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Showing 1-10 of 60 reviews(Verified Purchases). See all 75 reviews
on September 15, 2012
A friend of mine who is actually featured in this book recommended it randomly on Facebook. It's not a book I would normally read but coming from her the recommendation stuck with me. Turns out this book was perfect! I've been divorced for for 3 years and stuck. Others seem to move on after their divorces what was wrong with me.... I got locked in a loop that started to isolate me and that made things worse. After reading this book I understand my wiring better and how to help my mind move on! At times moving, others confronting and inspiring. I highly recommend this book!
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on September 16, 2012
I discovered "Deep Survival" when friends bought it for my husband. When I read of "Surviving Survival", I ordered it immediately. I can't begin to relate how profoundly "Surviving Survival" has impacted me. Two years ago, my dog died in my lap after two days of uncontrollable seizures. It's not a shark or croc attack, but it devastated me. I cried and then tried to put it away. It is in my DNA to think I must be tough. Last January, I learned my friend of 31 years had 6 mos to live -- she died in April. Last month, we lost my mom after two years of a downward spiral that began with what was supposed to be simple shoulder surgery. On top of it I am a reporter for a large daily and very frequently cover very dark stories. These past 8 months or so I have been in living hell. I was physically ill. I had panic attacks and overwhelming bouts of sheer dread. Fortunately for me, I long ago discovered the power of a good shrink, but even she wasn't helping nearly fast enough. In fact, I was getting sick just thinking of seeing her. I no longer knew myself. And then I picked up this book and I got it. Suddenly, everything made sense. I don't know how I managed to live 52 years and not know the information in this book, but knowing it now is truly a gift and one that will stay with me always.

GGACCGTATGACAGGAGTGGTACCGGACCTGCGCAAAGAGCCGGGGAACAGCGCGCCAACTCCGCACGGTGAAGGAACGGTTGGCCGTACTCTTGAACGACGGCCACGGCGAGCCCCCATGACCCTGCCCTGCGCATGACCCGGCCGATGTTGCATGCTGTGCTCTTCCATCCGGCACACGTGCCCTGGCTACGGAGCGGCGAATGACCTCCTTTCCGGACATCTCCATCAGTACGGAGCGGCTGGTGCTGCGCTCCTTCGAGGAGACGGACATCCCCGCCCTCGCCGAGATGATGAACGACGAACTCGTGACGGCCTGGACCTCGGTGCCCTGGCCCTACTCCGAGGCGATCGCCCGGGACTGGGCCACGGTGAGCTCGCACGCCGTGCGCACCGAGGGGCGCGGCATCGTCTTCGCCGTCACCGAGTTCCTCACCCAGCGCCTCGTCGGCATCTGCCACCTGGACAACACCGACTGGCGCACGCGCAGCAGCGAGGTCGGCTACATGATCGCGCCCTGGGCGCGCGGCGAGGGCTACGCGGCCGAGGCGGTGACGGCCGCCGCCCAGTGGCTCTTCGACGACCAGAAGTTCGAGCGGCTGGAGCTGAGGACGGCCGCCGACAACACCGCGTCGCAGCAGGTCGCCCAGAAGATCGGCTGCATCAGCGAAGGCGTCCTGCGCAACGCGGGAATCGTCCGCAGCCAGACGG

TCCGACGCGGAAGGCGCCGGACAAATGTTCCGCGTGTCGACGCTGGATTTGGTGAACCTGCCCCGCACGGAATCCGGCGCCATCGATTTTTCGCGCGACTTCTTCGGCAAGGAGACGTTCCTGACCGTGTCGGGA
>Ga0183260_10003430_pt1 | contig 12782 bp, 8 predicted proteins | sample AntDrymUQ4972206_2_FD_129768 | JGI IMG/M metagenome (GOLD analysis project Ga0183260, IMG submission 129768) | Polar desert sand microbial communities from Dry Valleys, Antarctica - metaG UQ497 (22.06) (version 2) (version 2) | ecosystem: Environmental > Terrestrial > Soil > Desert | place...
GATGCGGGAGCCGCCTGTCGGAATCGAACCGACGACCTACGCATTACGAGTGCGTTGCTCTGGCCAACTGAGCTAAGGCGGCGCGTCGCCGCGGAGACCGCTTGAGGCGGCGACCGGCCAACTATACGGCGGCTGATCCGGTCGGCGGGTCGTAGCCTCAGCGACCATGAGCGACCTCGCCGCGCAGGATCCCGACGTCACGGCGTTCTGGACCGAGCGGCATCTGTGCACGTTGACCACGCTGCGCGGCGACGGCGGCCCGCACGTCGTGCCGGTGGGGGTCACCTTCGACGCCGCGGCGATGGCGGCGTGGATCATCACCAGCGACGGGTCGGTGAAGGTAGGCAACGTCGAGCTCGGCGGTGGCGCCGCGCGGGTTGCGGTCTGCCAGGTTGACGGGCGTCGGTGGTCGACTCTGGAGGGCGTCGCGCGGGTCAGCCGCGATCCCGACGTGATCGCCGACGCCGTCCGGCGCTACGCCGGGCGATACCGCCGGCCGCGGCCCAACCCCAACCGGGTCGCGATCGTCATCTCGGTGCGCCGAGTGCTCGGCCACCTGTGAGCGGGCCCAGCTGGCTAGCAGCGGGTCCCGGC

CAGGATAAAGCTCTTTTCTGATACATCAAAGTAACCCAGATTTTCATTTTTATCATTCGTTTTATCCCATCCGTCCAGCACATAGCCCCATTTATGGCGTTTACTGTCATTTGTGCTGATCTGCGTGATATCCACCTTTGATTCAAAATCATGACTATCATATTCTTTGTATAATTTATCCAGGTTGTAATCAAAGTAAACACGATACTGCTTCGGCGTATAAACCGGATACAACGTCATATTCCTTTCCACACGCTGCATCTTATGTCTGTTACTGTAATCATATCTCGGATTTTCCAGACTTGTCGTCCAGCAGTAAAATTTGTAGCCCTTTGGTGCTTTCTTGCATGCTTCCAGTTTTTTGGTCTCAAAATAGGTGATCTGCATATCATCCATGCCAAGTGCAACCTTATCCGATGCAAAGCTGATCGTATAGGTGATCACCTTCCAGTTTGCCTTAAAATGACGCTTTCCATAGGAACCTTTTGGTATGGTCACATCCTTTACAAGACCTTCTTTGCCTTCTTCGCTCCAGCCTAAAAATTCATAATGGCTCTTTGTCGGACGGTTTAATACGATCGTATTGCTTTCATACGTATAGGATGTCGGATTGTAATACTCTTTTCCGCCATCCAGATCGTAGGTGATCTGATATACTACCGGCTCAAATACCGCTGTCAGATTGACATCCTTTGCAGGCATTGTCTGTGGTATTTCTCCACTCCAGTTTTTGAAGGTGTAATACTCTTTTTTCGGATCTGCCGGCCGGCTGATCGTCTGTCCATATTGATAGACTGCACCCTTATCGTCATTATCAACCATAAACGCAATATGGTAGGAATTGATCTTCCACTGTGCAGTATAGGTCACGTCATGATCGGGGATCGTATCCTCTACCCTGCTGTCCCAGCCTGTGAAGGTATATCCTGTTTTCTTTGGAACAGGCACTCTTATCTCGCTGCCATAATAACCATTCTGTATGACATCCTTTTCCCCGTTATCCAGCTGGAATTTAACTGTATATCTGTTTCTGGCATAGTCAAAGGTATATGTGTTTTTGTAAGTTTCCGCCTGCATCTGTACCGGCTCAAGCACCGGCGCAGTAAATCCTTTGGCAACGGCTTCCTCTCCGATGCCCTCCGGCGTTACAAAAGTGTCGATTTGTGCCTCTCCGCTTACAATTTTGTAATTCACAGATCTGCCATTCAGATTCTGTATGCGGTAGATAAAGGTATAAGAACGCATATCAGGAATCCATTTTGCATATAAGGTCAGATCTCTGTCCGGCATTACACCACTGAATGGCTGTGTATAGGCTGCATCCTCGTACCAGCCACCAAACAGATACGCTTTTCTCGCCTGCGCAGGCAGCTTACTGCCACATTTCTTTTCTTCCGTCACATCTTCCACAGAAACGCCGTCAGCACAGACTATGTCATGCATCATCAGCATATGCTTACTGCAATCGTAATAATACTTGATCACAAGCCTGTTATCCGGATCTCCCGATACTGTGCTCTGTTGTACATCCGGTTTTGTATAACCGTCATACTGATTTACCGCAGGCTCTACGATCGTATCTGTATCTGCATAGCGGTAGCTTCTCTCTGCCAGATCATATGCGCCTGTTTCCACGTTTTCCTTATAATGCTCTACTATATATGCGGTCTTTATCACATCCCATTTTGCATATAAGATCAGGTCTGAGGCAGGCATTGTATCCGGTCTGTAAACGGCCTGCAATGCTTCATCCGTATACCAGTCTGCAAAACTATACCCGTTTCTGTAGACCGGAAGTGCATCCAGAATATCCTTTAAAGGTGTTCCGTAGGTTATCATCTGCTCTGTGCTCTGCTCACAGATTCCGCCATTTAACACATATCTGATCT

This book is aptly titled -- it is about how we survive surviving -- but make no mistake this is no dull science read, rather a compelling collection of tales from everyday people faced with situations that are beyond horrifying. It's written with compassion, grace and honesty. Bravo to Laurence Gonzales. This is destined to be a classic.
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on April 2, 2015
Laurence Gonzales has hit it out of the park with another great book. This one leaves off where "Deep Survival" left off by discussing how people were able to overcome the emotional aftermath of their survival stories.